Table7.XLSX (41.91 kB)
Download file


Download (41.91 kB)
posted on 2018-04-11, 08:07 authored by Maciej M. Lalowski, Susann Björk, Piet Finckenberg, Rabah Soliymani, Miikka Tarkia, Giulio Calza, Daria Blokhina, Sari Tulokas, Matti Kankainen, Päivi Lakkisto, Marc Baumann, Esko Kankuri, Eero Mervaala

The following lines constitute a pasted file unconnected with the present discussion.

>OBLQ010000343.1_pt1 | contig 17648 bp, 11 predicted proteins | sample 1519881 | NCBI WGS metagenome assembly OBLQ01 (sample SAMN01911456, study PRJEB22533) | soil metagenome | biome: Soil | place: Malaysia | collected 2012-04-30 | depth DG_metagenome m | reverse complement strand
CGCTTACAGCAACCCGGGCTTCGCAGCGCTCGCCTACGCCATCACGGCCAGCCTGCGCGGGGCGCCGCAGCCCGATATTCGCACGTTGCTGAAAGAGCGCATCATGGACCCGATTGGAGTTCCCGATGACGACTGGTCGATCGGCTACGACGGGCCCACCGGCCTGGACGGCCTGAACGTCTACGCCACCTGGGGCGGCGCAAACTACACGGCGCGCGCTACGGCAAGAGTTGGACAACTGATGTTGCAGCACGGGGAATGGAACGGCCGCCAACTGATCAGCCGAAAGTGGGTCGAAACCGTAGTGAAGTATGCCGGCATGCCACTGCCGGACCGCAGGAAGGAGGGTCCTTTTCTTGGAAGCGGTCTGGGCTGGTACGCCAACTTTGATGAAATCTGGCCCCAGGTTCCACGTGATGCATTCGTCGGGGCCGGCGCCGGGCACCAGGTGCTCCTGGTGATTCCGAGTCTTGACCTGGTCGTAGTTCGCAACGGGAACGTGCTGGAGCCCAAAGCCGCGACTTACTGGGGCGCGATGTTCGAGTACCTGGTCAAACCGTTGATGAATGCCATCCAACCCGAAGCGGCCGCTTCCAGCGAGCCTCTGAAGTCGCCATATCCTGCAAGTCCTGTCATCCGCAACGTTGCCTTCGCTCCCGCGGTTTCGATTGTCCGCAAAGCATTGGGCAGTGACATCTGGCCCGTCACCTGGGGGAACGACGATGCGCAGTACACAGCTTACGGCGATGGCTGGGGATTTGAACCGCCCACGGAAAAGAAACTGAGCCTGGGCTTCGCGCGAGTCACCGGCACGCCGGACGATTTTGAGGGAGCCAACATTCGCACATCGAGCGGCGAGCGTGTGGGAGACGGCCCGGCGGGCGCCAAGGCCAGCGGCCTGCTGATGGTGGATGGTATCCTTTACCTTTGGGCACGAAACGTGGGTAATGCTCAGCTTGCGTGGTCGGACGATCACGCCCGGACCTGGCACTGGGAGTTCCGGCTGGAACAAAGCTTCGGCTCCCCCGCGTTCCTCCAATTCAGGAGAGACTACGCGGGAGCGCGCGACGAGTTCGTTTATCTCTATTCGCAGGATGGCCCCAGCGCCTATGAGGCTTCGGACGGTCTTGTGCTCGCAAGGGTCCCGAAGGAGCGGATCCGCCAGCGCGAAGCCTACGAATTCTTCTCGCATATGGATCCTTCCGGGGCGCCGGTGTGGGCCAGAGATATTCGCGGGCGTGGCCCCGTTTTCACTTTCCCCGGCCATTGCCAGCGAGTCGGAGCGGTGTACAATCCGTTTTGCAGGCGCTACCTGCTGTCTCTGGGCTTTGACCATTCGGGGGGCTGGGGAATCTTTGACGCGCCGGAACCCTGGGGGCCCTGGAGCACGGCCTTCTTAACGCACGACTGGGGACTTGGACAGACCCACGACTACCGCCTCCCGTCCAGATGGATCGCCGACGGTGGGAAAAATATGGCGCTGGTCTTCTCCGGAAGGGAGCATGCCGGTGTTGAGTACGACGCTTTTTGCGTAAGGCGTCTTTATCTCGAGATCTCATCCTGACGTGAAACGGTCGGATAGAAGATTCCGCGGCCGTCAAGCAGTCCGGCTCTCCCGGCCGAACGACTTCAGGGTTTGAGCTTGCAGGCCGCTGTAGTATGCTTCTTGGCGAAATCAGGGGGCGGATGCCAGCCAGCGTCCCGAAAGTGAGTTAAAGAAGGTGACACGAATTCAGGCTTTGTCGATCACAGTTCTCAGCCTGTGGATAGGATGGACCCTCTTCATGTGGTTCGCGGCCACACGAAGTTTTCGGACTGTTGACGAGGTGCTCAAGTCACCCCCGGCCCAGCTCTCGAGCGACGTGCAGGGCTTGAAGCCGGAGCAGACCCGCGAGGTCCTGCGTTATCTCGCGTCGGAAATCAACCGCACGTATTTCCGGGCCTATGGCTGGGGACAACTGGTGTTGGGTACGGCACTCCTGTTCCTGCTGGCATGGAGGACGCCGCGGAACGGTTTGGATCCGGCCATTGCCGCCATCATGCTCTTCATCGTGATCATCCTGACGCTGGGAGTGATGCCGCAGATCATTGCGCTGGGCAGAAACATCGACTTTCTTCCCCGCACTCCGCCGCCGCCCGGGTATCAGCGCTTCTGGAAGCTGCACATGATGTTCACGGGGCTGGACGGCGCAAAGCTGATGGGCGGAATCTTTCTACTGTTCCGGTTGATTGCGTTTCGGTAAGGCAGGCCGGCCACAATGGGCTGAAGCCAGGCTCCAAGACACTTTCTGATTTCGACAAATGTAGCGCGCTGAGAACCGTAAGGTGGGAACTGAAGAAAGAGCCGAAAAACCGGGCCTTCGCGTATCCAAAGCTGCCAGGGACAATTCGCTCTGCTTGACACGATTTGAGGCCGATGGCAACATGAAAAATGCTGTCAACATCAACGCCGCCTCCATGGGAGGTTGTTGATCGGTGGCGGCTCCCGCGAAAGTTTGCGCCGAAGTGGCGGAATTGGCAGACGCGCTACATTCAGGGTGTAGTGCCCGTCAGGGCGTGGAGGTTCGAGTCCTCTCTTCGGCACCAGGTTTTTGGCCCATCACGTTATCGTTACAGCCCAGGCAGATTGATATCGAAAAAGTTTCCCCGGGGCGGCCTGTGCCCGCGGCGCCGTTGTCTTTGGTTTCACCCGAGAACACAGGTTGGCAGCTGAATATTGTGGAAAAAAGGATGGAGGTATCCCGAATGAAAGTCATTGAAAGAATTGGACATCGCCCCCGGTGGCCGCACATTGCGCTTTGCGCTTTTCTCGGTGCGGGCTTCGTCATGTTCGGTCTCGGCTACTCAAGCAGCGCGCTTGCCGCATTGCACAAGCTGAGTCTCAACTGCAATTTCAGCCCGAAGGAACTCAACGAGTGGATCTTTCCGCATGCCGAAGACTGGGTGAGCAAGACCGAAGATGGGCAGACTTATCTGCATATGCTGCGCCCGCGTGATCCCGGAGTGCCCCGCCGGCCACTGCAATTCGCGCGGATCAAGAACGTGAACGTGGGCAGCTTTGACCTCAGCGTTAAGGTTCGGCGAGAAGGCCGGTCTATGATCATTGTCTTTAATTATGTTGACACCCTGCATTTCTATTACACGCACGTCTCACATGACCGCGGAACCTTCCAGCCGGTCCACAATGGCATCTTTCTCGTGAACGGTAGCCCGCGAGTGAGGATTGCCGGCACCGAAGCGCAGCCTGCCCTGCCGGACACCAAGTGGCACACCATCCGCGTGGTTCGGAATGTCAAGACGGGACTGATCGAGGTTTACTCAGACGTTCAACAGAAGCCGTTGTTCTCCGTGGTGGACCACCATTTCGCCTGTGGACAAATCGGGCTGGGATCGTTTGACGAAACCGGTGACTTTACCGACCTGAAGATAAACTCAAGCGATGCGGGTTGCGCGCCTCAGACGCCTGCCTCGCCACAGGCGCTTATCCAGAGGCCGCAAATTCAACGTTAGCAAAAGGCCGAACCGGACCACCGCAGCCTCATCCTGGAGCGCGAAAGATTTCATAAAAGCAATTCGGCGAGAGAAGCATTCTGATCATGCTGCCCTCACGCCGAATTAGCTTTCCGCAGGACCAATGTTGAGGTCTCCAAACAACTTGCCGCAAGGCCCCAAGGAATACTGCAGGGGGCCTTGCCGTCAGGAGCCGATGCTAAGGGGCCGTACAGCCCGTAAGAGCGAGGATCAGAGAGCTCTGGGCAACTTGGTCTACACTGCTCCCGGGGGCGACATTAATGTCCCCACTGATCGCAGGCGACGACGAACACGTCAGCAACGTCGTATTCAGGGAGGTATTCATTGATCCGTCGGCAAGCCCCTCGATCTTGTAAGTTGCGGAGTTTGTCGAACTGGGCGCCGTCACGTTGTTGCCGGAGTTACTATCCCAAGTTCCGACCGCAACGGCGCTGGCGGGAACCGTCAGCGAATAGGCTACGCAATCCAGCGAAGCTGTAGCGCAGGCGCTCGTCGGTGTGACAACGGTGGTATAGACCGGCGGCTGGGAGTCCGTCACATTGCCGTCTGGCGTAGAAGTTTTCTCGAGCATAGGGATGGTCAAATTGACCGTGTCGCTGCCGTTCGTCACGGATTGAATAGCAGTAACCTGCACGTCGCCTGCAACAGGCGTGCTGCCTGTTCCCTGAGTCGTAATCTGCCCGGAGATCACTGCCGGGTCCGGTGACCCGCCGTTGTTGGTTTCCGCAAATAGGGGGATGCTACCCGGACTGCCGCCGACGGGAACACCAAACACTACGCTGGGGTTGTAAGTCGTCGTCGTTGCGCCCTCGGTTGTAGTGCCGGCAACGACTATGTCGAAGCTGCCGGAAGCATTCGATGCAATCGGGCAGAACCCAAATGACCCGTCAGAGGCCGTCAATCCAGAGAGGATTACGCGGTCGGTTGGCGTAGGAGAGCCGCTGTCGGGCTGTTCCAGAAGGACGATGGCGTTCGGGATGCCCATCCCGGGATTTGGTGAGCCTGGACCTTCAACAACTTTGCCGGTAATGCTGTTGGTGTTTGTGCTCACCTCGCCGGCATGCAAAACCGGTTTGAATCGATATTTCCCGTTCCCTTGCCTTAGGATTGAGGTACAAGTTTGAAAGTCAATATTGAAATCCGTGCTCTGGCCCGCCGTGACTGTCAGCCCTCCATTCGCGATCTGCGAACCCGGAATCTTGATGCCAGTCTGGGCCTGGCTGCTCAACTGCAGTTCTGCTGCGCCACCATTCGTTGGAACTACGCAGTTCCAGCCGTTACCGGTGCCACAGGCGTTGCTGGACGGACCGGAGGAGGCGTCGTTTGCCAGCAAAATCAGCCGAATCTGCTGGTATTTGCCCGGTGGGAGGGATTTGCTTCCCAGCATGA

The heart of a newborn mouse has an exceptional capacity to regenerate from myocardial injury that is lost within the first week of its life. In order to elucidate the molecular mechanisms taking place in the mouse heart during this critical period we applied an untargeted combinatory multiomics approach using large-scale mass spectrometry-based quantitative proteomics, metabolomics and mRNA sequencing on hearts from 1-day-old and 7-day-old mice. As a result, we quantified 1.937 proteins (366 differentially expressed), 612 metabolites (263 differentially regulated) and revealed 2.586 differentially expressed gene loci (2.175 annotated genes). The analyses pinpointed the fructose-induced glycolysis-pathway to be markedly active in 1-day-old neonatal mice. Integrated analysis of the data convincingly demonstrated cardiac metabolic reprogramming from glycolysis to oxidative phosphorylation in 7-days old mice, with increases of key enzymes and metabolites in fatty acid transport (acylcarnitines) and β-oxidation. An upsurge in the formation of reactive oxygen species and an increase in oxidative stress markers, e.g., lipid peroxidation, altered sphingolipid and plasmalogen metabolism were also evident in 7-days mice. In vitro maintenance of physiological fetal hypoxic conditions retained the proliferative capacity of cardiomyocytes isolated from newborn mice hearts. In summary, we provide here a holistic, multiomics view toward early postnatal changes associated with loss of a tissue regenerative capacity in the neonatal mouse heart. These results may provide insight into mechanisms of human cardiac diseases associated with tissue regenerative incapacity at the molecular level, and offer a prospect to discovery of novel therapeutic targets.